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exercises for low back pain

WARNING: The information on these pages is for educational purposes only. Do not attempt any of the following exercises without first consulting your primary care provider or your spine care provider!
Level One Exercises | Level Two Exercises

Dynamic Lumbar Stabilization Exercises:

The above 'Levels of Rehabilitative exercises, with the exception of the Gym Ball hyper-extension exercises, are all classified as 'Dynamic Stabilization Exercises' (DSE).  The theory of this style of rehabilitative exercise is to achieve strengthening of the Core Muscle Stabilizers of the spine (transversus abdominus & multifidus) while keeping the patient in a ‘Neutral Spine’ position (1).   What does that mean? That means work and exercise but were not going to allow spine to bend too far forward, too far to the side, or too far backwards while were doing the exercises.

In other words, We are going to protect the injured disc, facets, and/or SI joints by exercising in a safe zone – i.e., the neutral spine position..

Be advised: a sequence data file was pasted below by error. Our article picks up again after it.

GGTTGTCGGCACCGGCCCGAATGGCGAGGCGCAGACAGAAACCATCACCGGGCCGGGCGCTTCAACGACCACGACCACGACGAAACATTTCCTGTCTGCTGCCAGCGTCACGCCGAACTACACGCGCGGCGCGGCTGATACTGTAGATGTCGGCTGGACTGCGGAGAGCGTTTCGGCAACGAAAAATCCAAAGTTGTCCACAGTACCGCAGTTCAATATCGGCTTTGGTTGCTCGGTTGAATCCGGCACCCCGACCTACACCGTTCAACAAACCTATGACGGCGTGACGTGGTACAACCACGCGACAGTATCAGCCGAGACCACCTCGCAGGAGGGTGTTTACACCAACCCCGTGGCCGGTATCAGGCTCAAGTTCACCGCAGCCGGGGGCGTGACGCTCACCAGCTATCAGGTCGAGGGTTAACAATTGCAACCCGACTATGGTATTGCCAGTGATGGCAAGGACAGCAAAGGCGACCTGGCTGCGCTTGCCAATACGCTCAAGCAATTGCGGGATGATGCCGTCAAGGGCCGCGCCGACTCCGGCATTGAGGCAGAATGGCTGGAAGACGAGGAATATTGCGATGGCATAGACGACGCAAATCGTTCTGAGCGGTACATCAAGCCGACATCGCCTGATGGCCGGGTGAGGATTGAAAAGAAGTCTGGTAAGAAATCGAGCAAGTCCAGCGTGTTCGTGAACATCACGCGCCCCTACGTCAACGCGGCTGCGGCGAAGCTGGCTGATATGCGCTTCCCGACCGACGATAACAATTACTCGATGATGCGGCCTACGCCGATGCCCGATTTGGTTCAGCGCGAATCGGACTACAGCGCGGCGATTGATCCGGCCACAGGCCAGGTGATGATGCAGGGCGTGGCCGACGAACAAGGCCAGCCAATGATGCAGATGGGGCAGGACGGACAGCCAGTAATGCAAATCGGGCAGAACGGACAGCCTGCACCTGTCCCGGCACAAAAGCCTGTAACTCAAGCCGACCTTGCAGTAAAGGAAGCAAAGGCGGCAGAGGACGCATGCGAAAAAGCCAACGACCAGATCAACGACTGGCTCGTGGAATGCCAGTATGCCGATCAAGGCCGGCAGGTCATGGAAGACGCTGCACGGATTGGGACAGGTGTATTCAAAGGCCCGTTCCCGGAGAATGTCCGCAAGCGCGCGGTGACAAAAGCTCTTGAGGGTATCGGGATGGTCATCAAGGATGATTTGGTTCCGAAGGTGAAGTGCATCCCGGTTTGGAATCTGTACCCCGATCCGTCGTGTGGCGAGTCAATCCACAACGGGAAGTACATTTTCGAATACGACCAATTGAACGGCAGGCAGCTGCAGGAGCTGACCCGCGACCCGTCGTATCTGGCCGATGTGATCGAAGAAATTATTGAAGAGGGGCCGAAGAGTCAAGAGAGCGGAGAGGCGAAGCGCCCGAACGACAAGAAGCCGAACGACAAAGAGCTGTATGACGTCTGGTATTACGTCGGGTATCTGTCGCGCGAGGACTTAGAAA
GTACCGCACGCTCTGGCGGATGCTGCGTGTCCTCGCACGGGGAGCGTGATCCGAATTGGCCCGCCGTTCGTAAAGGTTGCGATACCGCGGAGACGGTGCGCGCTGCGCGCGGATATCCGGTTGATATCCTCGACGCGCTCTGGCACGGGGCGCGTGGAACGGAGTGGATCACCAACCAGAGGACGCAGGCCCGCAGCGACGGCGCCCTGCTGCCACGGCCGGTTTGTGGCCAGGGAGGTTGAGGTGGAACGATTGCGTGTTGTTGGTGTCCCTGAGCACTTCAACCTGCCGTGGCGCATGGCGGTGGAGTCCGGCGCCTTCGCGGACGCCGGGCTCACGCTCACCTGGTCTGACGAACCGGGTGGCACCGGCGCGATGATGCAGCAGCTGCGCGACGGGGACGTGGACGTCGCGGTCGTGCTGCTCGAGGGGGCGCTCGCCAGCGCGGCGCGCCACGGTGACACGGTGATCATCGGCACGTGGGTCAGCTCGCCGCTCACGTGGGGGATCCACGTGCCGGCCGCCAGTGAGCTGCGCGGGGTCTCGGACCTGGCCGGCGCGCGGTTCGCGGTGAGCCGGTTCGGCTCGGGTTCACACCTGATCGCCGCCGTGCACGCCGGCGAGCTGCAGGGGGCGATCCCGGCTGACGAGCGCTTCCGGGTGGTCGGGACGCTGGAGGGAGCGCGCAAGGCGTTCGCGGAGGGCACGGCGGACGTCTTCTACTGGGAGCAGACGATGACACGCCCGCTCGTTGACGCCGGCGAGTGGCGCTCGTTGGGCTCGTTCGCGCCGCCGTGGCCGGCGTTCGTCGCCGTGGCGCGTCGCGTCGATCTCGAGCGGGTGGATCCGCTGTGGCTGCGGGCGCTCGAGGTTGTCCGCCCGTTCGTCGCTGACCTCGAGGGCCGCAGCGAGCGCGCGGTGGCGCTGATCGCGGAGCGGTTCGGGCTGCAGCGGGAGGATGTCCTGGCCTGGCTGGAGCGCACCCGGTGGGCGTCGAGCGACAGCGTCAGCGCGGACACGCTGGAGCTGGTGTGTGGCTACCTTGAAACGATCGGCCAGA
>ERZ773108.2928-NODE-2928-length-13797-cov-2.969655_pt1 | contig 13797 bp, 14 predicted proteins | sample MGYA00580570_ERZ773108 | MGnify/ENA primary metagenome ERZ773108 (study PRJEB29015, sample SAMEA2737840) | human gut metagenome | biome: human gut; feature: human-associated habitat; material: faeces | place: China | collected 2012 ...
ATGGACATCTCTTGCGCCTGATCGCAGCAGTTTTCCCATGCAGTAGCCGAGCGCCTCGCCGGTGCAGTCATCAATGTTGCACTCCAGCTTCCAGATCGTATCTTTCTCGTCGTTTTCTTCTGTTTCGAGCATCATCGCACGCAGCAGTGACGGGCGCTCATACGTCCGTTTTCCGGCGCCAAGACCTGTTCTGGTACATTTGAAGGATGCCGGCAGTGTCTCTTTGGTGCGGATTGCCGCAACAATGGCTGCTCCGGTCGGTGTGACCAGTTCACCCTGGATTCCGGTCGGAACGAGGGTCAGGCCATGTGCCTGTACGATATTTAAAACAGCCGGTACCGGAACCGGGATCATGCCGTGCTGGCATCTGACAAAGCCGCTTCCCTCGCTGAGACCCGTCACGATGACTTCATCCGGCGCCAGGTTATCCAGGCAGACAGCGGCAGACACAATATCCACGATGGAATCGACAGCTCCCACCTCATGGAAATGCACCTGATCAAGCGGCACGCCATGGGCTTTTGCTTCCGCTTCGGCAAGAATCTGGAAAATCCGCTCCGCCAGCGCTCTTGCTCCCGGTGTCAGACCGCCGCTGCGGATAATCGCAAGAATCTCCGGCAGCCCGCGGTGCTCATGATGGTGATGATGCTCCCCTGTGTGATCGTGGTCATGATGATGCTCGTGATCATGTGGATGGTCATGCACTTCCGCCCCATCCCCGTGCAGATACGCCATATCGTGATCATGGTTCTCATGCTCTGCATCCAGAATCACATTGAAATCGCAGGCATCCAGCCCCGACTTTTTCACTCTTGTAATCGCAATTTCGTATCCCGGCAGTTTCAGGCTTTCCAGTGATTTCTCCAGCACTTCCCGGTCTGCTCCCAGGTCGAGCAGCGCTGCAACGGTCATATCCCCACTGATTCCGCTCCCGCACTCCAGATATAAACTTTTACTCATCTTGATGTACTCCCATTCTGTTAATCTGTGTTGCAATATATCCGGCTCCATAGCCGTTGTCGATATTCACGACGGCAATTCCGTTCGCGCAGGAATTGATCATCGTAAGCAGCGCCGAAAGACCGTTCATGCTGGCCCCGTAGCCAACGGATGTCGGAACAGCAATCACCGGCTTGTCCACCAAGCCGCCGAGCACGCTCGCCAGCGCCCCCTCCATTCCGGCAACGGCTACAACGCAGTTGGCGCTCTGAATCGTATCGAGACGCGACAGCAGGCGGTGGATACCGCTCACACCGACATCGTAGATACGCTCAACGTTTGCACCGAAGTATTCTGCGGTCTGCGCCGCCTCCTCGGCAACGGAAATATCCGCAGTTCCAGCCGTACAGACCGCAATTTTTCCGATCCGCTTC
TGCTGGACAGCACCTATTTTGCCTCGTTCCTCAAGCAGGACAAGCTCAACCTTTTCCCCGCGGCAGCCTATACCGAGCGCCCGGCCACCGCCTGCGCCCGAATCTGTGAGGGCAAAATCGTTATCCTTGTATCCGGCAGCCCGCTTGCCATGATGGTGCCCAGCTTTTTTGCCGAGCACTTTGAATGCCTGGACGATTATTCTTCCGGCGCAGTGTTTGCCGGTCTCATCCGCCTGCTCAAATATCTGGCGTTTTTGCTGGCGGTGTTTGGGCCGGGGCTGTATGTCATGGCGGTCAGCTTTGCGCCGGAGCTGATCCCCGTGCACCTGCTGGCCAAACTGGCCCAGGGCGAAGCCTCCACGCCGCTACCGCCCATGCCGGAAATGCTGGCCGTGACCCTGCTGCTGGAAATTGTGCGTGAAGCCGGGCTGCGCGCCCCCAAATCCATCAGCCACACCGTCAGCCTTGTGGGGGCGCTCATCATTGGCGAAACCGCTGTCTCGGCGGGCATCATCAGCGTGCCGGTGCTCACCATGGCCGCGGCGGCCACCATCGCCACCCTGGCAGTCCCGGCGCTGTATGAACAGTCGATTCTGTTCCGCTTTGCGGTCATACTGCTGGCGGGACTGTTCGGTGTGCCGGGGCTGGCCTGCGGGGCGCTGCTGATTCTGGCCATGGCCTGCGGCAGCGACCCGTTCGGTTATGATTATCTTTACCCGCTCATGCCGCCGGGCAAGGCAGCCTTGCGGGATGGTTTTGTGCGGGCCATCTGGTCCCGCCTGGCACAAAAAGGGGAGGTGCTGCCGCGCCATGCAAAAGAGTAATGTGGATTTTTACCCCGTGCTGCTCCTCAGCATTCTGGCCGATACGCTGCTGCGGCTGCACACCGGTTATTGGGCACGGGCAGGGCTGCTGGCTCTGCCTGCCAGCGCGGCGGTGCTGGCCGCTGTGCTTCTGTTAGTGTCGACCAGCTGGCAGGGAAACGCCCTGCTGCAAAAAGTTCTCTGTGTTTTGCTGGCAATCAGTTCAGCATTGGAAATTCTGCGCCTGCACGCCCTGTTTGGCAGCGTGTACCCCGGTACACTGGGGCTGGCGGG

DSE exercises are geared toward the chronically disabled and post-surgical patients, whom could never tolerate the Extension exercises of McKenzie, nor the Flexion exercises of Williams, which puts unnecessary motion forces into an already danged and inflamed disc and/or facet joints.  

Why do you need to exercise if you've hurt your back? Because the muscles of the lumbar spine become very weak and even atrophied in a surprisingly short period of time after injury. In fact, you can even see this weakness and muscle atrophy after about three months by looking at an MRI scan. [12, 13] This is especially true after spine surgery, where trunk muscle strength loss has been calculated at 30% after simple discectomy! [2]

Why Keep the Muscle Strong?

The short answer is this: the stronger your lumbar core stabilizing muscles, theoretically speaking, the less axial load and less stress/strain is placed upon the disc and facets. In other words, the muscles start to take some of the axial load and other forces which helps the disc rest.

In technical speak, it is said that strengthening of the core lumbar stabilizers reduces mechanical irritation upon the disc, facets, and SI joint, which in turn decreases the magnitude of your pain [3] and increases your ability to be up against gravity.